Fracking Week in Westminster – w/e 11th March 2016


In this Fracking Week in Westminster:

  • Staff costs of regulating fracking
  • Jobs and energy from shale gas
  • Progress of a Private Member’s Bill on fracking regulation
  • Questions on Scottish meetings with fracking companies

With thanks to TheyWorkForYou.com and the Scottish Parliament for the transcripts

Written questions on fracking regulation

7th March 2016

Baroness FeatherstoneQuestion by Baroness Featherstone Liberal Democrat
To ask Her Majesty’s Government how much they have forecast they will spend on staff costs related to regulating fracking in each year to 2020.

Lord BourneReply by Lord Bourne of Aberystwyth, Energy Minister
Staff costs related to shale gas will be determined as part of the Department’s current business planning process.

Energy intensive industries debate, Westminster Hall

10th March 2016

KevinHollinrakeExtract of question by Kevin Hollinrake, Conservative, Thirsk and Malton
According to PricewaterhouseCoopers 1 million jobs will be created in manufacturing by 2025 as a direct result of shale gas energy and associated chemical feedstocks.

David MowattExtract of speech by David Mowat, Conservative, Warrington South
This is not a debate about fracking other than to say that we sometimes talk about it as though it is a new industry and we are deciding whether it, and all that goes with it, will happen. The truth, of course, is that fracking has already happened—it has been going certainly for more than a decade—and it has transformed the United States’ eastern seaboard. Something like a million jobs have been created and the gas industry—gas is not just a raw material for energy but a feedstock for chemicals—in the United States has been transformed by it.

It is now more cost-effective to put that plant in the United States than in Teesside, where it may have gone 10 years ago, because they are paying one third of the price for that gas there. Those of us who are taking opportunistic positions regarding fracking—whether it is INEOS in Grangemouth or elsewhere—need to reflect on what that means for the 900,000 workers in this industry.

AnnaSoubryAnna Soubry, Conservative, Broxtowe, Business Minister (extract of speech)
Two licences have been issued for shale gas exploration in my constituency, and even if that exploration is successful, the next stage will not come until at least 2020, which is still a long time. The Labour party in my constituency is absolutely opposed to fracking, rather bizarrely because the Labour party has quite a good policy on fracking, which is that there is nothing inherently wrong with it. So long as fracking is done properly, going through the right processes and procedures, and is safe, it seems eminently sensible. We have to realise and understand what is going on in the real world, because I have no doubt that shale gas is an important source of energy that must not only be explored but exploited for all the undoubted benefits that it would bring.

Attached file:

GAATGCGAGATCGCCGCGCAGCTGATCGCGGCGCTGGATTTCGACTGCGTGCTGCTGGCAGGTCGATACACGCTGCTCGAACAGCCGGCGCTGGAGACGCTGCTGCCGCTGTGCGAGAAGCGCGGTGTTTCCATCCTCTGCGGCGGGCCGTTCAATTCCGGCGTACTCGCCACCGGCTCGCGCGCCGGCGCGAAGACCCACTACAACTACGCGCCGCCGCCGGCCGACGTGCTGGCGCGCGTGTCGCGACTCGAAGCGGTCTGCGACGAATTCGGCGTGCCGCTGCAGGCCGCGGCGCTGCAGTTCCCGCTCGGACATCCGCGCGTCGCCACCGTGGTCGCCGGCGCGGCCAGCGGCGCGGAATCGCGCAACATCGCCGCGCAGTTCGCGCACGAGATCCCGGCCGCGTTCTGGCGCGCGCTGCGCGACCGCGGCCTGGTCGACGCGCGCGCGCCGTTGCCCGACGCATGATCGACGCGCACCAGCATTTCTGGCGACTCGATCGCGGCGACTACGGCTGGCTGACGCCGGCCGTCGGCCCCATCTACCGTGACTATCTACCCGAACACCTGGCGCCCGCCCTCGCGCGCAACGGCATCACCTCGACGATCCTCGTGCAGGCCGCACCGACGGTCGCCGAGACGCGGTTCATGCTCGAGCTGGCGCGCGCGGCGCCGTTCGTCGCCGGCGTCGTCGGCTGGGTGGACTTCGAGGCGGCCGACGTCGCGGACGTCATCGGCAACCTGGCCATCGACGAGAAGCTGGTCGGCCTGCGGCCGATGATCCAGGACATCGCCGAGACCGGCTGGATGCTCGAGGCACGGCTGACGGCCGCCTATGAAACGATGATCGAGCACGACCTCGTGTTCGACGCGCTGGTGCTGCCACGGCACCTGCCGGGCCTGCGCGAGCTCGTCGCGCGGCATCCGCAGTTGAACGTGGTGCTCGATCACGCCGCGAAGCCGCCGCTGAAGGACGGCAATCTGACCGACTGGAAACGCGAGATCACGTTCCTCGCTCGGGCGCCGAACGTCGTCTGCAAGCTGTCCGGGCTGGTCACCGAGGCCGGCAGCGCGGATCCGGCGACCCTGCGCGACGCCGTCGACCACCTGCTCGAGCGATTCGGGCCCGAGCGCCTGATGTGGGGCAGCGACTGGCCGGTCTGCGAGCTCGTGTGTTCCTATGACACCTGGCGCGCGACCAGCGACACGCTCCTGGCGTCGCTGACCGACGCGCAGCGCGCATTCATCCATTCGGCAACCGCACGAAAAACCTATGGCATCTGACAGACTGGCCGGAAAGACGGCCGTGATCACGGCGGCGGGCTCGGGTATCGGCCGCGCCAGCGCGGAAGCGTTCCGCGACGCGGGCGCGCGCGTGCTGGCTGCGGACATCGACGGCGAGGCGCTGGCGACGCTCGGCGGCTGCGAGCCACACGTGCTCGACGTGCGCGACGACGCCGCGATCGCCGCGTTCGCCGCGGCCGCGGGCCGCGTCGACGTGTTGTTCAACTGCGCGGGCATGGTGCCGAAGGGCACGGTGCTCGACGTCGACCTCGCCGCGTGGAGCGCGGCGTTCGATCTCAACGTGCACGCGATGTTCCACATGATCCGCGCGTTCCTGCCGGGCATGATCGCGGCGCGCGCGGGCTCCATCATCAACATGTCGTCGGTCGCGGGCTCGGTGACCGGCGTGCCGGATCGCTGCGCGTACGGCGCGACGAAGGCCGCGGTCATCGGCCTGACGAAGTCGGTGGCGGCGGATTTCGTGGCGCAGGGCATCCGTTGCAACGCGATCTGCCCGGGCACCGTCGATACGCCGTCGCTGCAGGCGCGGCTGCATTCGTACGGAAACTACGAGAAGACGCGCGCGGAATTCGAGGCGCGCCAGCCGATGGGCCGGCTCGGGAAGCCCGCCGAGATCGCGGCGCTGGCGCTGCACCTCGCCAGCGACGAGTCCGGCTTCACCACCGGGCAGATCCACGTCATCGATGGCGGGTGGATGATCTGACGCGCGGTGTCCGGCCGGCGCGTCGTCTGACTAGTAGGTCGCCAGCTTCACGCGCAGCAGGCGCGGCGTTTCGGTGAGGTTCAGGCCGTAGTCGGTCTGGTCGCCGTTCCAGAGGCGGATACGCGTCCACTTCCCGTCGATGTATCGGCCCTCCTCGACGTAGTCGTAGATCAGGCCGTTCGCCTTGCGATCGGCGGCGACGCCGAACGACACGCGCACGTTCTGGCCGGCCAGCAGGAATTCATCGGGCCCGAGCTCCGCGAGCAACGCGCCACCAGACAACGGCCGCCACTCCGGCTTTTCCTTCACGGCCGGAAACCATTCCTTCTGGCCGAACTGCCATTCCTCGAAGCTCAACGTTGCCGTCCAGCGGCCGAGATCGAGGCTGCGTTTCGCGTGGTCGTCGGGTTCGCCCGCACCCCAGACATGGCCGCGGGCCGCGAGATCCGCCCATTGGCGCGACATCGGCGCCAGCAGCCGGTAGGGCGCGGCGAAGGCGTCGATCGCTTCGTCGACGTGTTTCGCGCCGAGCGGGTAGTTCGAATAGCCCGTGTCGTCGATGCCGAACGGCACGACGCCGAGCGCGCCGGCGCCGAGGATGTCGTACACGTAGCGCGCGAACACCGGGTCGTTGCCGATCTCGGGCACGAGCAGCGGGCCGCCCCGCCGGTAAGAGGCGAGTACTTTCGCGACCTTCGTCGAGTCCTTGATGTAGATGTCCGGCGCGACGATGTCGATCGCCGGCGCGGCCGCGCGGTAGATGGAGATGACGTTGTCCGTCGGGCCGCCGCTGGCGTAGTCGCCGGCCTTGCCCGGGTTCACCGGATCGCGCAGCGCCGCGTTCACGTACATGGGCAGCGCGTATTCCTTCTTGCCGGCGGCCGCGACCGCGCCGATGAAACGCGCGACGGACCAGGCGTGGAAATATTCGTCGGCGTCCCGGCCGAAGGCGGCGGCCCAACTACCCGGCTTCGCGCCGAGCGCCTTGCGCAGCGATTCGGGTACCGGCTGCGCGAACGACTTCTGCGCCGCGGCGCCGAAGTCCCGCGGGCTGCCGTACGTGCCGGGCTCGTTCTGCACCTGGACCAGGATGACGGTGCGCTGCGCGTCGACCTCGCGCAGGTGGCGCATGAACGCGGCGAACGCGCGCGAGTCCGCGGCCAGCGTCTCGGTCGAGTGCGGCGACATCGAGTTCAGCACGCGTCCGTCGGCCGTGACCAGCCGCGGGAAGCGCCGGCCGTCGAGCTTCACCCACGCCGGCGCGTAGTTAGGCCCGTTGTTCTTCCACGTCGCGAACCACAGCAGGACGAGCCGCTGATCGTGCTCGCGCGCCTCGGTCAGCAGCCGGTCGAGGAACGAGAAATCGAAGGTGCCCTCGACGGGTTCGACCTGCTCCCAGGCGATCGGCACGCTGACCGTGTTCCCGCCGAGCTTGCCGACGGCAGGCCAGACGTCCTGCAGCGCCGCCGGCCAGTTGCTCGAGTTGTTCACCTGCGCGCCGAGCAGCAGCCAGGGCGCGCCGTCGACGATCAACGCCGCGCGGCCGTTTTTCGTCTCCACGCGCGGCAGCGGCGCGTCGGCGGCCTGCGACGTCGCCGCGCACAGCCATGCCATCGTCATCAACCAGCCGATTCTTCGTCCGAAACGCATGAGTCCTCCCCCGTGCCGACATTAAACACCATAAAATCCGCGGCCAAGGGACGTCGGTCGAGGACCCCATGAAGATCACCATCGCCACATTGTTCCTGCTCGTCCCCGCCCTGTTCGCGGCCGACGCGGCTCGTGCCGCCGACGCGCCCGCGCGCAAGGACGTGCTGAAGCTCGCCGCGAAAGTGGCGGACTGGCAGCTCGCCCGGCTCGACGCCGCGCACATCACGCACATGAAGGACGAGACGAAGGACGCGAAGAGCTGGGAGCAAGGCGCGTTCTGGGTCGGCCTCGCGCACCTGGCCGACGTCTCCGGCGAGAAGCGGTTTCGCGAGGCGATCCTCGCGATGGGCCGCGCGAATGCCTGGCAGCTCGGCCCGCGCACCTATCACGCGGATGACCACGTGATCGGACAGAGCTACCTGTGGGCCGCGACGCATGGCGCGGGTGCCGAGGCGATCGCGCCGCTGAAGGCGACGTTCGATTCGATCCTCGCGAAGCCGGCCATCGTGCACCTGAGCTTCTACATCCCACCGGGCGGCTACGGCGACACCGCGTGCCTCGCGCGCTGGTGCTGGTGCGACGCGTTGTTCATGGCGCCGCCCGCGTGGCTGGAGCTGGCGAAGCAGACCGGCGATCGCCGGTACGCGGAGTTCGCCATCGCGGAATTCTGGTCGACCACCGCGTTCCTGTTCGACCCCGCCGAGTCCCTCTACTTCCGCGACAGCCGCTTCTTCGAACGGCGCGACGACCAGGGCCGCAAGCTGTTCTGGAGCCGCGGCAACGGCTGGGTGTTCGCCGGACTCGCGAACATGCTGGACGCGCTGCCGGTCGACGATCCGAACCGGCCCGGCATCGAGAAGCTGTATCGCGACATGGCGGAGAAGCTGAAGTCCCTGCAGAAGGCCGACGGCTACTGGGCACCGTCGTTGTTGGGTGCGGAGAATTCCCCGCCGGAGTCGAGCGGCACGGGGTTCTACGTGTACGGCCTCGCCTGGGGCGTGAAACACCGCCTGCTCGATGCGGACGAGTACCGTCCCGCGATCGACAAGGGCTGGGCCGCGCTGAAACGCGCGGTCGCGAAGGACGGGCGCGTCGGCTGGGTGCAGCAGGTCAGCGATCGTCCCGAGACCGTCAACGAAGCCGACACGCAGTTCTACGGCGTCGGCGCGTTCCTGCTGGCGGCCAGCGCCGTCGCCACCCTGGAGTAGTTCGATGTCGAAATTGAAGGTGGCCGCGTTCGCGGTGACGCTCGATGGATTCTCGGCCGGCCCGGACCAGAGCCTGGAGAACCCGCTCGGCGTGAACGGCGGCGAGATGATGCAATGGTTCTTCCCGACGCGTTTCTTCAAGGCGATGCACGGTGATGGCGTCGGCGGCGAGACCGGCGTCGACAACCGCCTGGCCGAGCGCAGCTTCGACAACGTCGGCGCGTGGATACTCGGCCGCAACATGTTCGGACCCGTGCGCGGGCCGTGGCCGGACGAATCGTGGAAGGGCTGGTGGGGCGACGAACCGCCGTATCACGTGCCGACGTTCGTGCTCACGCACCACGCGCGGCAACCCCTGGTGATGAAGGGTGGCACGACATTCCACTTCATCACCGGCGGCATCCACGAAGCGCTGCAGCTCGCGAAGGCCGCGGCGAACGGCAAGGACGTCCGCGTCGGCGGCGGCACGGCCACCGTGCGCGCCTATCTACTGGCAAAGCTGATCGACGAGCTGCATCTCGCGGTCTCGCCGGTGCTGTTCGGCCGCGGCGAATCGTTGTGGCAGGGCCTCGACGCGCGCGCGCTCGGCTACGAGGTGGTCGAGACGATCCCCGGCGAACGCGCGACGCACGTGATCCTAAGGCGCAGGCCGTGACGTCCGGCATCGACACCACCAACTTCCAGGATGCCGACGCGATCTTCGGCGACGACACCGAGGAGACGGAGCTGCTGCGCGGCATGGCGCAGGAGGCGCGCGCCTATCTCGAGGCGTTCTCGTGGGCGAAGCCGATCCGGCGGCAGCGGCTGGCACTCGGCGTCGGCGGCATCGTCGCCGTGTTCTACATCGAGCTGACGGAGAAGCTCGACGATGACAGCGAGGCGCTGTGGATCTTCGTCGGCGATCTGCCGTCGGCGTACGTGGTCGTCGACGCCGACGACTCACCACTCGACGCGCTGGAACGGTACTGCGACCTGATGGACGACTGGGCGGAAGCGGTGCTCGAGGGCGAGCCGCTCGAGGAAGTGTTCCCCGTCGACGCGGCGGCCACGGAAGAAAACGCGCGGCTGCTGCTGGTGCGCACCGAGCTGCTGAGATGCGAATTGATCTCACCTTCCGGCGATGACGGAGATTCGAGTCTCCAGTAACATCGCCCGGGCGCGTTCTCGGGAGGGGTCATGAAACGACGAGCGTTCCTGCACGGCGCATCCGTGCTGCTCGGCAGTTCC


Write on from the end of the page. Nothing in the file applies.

Graham EvansExtract of speech by Graham Evans, Conservative, Weaver Vale
I believe that fracking is safe, so long as it is done safely. As my hon. Friends mentioned, the industry is being transformed on the east coast of America, with good-quality, well paid jobs being created. I want that for the north of England, Weaver Vale, Wales, the north-east and Scotland. I want a slice of the action. It must be done properly and safely, but I am sure that we can all agree that we need competitive energy prices.

It is also about rebalancing the economy. When this Government came to power with the coalition in 2010, they mentioned rebalancing the economy away from London and the south-east, and away from the financial industries. My hon. Friend the Member for Warrington South asked whether the strategy and policy was to benefit the banking industry. We are in the business of ensuring that industry keeps providing good-quality jobs in the north of England.

Private Members Bill

Fracking (Measurement and Regulation of Impacts) (Air, Water and Greenhouse Gas Emissions) Bill
The bill is to be read a second time on Friday 22nd April 2016

Questions to the Scottish Government

9-10th March 2016

Neil Findlay

Questions by Neil Findlay, Scottish Labour, Lothian
To ask the Scottish Government what research (a) it and (b) other public bodies have carried out and are carrying out in relation to fracking.

To ask the Scottish Government whether it has received any correspondence from, and held any dialogue or meetings with, Charlotte Street Partners on behalf of any fracking companies in relation to fracking.

To ask the Scottish Government whether it will publish the minutes of all meetings that it has had with (a) fracking companies and their representatives and (b) fracking trade associations since May 2011.

To ask the Scottish Government whether it will provide a list of meetings that (a) ministers, (b) special advisers and (c) civil servants have had with (i) fracking companies or representatives acting on their behalf and (ii) fracking trade associations since May 2011.

To ask the Scottish Government how much (a) it and (b) other public bodies has/have spent on research on fracking.

SarahBoyackQuestion by Sarah Boyack, Scottish Labour, Lothian
To ask the Scottish Government how much it will pay (a) KPMG, (b) AECOM and (c) Ramboll Environ UK for research into fracking and when each piece of research will be completed.

Margaret McCulloch MSPQuestion by Margaret McCulloch, Scottish Labour, Central Scotland
To ask the Scottish Government what impact fracking would have on Central Scotland.

Answers expected later in March


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